This, readers may remember, is the film in which Liam Neeson failed to bring off a scene in which he says, “I could have done more” — Spielberg’s own comment on what was going on in Yugsolavia at the time, and a scene which against the better judgment of his friends who tried to persuade him to ditch it, he deemed to be absolutely necessary.

At the time, I was very much in favor of intervention in the conflict and watched the news daily in the hope that something would be done about the slaughter.

US foreign policy on the conflict lacked coherence, with a statement issued by the White House one minute being contradicted by a statement issued by the Department of State the next.

As time wore on, however, I couldn’t escape the sneaking feeling that I was being manipulated by what I saw and heard on the news—a feeling since confirmed by what I now know about how this conflict was reported in the MSM.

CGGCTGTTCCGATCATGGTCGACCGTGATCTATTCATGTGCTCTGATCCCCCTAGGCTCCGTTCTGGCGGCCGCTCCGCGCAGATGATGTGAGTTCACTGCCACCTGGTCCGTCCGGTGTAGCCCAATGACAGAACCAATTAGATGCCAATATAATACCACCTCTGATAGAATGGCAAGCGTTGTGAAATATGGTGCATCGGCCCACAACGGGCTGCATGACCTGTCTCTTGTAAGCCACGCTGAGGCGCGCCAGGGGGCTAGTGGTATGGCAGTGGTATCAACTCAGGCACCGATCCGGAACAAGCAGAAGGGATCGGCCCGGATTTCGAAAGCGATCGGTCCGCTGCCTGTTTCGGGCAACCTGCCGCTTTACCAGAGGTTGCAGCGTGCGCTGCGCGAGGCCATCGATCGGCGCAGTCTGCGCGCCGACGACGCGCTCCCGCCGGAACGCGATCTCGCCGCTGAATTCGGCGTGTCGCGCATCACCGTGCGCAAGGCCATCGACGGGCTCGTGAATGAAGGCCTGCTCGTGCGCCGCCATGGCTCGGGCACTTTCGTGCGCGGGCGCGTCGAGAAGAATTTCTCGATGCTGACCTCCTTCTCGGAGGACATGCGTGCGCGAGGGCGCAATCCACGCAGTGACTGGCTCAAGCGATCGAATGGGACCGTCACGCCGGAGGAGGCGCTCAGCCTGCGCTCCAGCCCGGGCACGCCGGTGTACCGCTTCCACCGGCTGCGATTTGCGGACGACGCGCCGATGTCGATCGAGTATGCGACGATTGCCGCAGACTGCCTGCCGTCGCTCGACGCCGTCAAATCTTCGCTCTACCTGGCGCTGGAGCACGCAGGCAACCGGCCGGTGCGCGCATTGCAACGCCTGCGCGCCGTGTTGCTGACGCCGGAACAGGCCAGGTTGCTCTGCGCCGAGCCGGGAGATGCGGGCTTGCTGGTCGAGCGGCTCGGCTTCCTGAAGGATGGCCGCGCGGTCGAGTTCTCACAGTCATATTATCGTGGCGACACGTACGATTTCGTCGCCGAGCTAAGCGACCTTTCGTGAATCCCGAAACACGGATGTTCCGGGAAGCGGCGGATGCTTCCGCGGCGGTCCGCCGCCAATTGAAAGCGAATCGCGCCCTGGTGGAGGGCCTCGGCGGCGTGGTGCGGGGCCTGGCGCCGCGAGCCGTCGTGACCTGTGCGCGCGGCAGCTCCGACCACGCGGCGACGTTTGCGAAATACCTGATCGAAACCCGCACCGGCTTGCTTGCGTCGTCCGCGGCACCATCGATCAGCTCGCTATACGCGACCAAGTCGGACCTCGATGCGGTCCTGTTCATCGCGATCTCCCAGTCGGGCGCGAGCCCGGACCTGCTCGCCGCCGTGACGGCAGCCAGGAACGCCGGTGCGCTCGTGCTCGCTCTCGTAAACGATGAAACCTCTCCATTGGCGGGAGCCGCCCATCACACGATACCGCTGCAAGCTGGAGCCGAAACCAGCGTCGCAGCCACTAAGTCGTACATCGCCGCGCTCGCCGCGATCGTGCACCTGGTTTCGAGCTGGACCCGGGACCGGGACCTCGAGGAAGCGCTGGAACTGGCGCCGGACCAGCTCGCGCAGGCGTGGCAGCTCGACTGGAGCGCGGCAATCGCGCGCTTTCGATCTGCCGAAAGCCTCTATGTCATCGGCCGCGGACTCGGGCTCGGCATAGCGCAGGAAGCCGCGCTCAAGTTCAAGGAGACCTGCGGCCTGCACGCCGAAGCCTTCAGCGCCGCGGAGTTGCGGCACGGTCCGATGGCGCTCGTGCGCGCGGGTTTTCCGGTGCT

Despite this, I was livid with rage when I read the news in the early morning newspapers on tube station in London late one evening of the massacre of “thousands” (so it was alleged) of men and boys in Srebrenica.

A few years ago, I posted a series of articles by Andrew G. Marshall, titled, “Kill, Burn and Loot”, in which the real reason for NATO’s somewhat belated intervention are given and why the Chinese Embassy in Belgrade was “accidentally on purpose” (if you know what I mean) bombed.

While I have little sympathy of the Serb War leaders, I could not help agreeing with them that the International Court at the Hague is little more than the judicial wing of NATO.

I am also posting a link to an article on the recent arrest of Ratko Mladic by Stephen Lendman which gives much food for thought.